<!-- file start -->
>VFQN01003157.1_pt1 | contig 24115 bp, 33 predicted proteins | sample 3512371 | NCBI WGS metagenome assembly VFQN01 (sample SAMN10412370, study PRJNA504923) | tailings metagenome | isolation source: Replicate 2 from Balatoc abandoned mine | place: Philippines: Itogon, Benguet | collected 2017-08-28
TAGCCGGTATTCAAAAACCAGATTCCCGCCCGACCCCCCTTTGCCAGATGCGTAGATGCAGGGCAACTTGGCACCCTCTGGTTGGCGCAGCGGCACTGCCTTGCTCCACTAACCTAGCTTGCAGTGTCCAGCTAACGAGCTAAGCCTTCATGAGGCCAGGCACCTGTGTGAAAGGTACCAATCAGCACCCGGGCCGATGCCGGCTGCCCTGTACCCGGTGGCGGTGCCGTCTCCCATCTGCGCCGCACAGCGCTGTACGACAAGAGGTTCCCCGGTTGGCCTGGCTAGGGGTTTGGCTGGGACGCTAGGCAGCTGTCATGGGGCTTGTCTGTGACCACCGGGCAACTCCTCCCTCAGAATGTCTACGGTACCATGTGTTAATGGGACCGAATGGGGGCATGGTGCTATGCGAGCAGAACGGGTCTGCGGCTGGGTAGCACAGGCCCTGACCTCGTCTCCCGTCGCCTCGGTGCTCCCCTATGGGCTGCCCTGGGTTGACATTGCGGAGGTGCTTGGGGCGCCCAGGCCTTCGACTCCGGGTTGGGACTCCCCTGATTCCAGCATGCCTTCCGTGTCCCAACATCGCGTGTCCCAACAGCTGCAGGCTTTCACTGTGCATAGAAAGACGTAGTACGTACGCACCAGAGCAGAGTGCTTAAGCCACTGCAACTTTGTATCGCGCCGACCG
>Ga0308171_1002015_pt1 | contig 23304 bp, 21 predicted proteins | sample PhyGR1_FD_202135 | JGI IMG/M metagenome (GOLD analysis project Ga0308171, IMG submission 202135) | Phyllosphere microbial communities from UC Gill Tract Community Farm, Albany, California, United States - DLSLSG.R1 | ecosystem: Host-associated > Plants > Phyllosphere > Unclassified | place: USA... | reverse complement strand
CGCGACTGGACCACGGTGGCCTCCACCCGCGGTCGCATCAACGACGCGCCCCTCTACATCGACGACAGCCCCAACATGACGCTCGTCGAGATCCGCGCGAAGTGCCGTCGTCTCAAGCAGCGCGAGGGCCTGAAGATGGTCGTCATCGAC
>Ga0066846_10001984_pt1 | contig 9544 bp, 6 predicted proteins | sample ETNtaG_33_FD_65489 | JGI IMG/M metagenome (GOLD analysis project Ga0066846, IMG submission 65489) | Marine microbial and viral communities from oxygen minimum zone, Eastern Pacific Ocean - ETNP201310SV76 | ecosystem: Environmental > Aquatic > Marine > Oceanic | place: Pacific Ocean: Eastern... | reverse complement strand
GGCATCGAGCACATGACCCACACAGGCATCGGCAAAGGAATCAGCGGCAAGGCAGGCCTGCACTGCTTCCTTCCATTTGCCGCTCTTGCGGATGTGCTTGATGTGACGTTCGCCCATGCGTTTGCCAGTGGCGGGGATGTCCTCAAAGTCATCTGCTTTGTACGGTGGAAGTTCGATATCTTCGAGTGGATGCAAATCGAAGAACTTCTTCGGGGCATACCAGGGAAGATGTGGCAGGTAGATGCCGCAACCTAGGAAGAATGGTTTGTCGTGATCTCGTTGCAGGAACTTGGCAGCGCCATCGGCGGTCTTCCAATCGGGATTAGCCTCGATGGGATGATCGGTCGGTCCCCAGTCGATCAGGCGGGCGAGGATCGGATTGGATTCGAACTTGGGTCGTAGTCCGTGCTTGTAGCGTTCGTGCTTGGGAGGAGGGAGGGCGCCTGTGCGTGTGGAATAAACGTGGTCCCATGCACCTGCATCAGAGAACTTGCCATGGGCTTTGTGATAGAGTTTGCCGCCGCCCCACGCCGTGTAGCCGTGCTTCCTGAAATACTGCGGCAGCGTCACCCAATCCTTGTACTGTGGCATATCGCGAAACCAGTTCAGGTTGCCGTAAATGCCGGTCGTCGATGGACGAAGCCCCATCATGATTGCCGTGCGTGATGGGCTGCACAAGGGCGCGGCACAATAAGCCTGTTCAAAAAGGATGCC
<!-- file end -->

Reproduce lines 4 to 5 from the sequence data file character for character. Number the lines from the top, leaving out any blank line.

CGCGACTGGACCACGGTGGCCTCCACCCGCGGTCGCATCAACGACGCGCCCCTCTACATCGACGACAGCCCCAACATGACGCTCGTCGAGATCCGCGCGAAGTGCCGTCGTCTCAAGCAGCGCGAGGGCCTGAAGATGGTCGTCATCGAC
>Ga0066846_10001984_pt1 | contig 9544 bp, 6 predicted proteins | sample ETNtaG_33_FD_65489 | JGI IMG/M metagenome (GOLD analysis project Ga0066846, IMG submission 65489) | Marine microbial and viral communities from oxygen minimum zone, Eastern Pacific Ocean - ETNP201310SV76 | ecosystem: Environmental > Aquatic > Marine > Oceanic | place: Pacific Ocean: Eastern... | reverse complement strand